The writing of the pilot is a bit hung up on Chin Ho and Kono as Magical Asians, who know The Island and know its People and, thus, make the right choices on an almost instinctive level. It's a cliche I hope the show will move past in subsequent episodes. I also have to believe that the writers can find ways for Park to be underclothed in future episodes without resorting to moments as voyeuristic and misogynistic as her pilot strip-search. Otherwise, this is a good place for both actors to find themselves, both in Hawaii full-time, but also in an ensemble that should give them work.
The last straight-up CBS procedural that I watched regularly was "Without a Trace" back in its earlier seasons. I've always been only a sporadic viewer of the various "CSI" entries and I've only tuned in to "Criminal Minds" to have ammunition for future mocking.
"Hawaii Five-0" may be the freshest, most fun procedural CBS has had since the earliest seasons of the first "CSI." As such, it seems possible that it'll get a Season Pass from me and it may get Alex O'Loughlin his first-ever second season.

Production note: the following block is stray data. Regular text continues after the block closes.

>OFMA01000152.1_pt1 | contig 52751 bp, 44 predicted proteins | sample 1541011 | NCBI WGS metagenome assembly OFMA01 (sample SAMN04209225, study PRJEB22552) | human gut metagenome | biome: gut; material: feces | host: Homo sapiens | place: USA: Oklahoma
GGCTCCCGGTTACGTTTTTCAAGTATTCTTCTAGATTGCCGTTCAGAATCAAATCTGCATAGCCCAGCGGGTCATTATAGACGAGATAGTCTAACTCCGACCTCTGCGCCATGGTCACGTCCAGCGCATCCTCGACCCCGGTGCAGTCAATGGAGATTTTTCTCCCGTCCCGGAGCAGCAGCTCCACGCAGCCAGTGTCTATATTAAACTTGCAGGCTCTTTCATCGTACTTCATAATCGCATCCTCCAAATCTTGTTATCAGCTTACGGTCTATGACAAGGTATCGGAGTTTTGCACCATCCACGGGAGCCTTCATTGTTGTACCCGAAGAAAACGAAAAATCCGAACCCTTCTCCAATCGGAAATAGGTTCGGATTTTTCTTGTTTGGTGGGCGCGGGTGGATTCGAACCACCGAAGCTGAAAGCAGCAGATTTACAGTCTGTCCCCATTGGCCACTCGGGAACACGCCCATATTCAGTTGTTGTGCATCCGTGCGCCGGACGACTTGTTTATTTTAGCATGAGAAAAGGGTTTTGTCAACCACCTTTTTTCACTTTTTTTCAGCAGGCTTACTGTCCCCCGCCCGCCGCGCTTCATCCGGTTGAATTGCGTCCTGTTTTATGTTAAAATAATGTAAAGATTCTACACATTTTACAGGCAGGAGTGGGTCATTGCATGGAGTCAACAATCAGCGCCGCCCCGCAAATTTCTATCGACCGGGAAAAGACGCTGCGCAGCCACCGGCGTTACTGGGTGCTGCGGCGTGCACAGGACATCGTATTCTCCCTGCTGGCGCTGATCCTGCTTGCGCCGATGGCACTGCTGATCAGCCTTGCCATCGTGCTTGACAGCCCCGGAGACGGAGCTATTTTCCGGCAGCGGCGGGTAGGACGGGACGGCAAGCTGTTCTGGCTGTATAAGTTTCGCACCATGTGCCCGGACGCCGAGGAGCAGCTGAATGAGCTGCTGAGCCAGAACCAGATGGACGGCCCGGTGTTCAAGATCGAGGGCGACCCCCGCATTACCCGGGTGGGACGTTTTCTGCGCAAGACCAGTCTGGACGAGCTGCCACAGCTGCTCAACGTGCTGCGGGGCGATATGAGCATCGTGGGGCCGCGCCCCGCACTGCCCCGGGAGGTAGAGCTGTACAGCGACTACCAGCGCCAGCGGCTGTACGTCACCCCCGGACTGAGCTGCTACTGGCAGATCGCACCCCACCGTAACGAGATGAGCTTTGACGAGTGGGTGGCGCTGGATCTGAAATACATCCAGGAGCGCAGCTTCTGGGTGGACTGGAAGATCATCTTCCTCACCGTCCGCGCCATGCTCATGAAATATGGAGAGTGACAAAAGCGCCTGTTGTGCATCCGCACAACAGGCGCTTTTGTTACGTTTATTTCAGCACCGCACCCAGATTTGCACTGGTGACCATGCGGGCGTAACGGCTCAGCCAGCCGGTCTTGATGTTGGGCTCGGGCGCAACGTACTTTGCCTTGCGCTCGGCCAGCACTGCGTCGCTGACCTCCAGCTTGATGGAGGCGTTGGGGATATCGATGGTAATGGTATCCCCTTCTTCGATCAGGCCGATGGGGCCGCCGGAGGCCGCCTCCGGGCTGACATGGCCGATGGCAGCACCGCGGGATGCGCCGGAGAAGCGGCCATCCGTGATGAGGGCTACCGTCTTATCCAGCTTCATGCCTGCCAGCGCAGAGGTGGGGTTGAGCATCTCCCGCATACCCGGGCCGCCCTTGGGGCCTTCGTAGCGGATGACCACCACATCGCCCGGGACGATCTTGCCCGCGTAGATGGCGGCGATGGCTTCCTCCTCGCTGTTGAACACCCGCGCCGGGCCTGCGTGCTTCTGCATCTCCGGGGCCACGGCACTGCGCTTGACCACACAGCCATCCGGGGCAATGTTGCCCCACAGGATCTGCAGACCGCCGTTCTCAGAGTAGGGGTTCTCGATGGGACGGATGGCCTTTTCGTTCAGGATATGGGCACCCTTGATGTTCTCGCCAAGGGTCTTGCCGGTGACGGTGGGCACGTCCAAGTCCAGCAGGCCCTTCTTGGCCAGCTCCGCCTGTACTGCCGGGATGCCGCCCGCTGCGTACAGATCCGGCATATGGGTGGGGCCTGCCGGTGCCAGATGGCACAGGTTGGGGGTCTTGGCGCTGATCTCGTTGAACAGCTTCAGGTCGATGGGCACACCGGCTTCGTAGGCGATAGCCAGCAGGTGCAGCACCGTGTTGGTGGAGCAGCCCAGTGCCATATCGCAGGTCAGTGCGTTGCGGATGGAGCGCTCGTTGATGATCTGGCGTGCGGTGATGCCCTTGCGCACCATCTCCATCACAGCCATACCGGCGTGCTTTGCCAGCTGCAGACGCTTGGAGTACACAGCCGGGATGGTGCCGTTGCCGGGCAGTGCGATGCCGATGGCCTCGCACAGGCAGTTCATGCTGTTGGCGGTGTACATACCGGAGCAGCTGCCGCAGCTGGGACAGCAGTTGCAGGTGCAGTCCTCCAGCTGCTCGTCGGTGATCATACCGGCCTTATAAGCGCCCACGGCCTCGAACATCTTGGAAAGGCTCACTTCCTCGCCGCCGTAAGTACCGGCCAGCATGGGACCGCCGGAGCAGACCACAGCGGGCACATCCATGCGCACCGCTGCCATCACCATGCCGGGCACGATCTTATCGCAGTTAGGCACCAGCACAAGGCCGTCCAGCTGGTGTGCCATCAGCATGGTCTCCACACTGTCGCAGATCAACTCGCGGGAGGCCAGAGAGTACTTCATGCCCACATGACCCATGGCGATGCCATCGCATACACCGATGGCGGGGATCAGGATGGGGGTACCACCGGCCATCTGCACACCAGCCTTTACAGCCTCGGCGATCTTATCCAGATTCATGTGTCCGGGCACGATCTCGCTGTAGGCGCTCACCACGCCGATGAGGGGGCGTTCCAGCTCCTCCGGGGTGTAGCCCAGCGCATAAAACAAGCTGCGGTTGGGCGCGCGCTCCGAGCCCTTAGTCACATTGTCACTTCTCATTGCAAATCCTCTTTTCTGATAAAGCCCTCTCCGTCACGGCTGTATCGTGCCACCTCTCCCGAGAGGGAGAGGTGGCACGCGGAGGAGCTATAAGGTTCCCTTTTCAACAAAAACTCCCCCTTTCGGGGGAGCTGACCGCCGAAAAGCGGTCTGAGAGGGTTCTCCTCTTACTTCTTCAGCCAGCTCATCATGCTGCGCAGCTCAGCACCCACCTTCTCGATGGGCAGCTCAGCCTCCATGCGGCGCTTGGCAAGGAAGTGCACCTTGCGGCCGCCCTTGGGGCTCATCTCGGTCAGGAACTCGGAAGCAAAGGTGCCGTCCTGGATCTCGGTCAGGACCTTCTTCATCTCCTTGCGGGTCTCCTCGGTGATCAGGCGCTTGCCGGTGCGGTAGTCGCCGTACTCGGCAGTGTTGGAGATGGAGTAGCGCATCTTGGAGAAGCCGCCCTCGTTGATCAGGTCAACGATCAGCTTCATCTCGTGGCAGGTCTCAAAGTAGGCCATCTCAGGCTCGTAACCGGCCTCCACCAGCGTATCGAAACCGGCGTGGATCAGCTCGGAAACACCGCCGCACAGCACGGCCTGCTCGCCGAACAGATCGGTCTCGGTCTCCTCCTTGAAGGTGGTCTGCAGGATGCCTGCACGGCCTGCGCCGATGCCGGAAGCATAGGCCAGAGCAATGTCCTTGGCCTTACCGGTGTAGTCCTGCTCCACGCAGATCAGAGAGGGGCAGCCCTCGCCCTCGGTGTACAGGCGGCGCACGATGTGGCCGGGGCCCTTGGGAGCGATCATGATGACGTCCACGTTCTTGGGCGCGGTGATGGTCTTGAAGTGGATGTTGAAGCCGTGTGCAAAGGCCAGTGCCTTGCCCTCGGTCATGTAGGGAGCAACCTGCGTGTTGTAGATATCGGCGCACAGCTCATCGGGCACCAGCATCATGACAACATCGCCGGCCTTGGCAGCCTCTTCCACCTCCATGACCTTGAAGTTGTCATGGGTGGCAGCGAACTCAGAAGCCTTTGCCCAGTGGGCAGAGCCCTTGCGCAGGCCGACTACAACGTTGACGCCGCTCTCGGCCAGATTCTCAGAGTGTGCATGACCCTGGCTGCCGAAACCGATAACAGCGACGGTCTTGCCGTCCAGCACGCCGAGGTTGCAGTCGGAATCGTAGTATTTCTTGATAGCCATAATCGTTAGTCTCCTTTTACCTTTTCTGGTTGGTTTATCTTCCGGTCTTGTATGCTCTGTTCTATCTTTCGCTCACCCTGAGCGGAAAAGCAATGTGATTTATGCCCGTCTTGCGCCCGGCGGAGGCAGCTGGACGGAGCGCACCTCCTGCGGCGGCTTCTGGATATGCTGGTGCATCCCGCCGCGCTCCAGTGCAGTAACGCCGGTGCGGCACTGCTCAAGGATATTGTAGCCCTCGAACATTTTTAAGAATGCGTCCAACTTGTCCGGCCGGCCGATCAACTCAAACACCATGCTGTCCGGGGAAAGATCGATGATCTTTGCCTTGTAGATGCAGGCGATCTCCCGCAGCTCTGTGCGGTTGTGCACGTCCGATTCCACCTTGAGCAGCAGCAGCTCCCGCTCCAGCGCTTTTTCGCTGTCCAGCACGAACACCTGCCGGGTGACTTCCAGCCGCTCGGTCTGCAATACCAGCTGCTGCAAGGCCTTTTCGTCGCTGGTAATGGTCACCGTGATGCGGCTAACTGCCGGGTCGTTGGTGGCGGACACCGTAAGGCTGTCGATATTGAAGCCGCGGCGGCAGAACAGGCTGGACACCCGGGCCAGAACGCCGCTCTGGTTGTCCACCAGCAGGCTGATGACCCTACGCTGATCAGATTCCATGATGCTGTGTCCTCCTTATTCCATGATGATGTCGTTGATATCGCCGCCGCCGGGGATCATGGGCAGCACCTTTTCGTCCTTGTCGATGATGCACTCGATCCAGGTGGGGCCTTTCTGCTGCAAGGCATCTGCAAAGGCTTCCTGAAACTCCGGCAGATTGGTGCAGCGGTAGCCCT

[One last and totally irrelevant thing: Alex O'Loughlin fans need to refine their "Lots of actors have had lots of failed shows before finding their big successes" lists to stop including Simon Baker. Simon Baker had a hit his first time out. It was called "The Guardian," it ran for three seasons and after CBS cancelled it, the network struggled for years to find a show that could do similar ratings in the 10 p.m. hour. Baker's second series, "Smith," was not a star vehicle for Baker and, in fact, he played an entirely awesome and amoral character the audience was supposed to fear. Baker doesn't count, other than that it was CBS that aired all three of his shows. That doesn't change the overall point: Lots of actors have taken several shots before finding TV and/or movie stardom.]
CBS' new "Hawaii Five-0" washes up on Monday nights at 10 p.m. starting on September 20.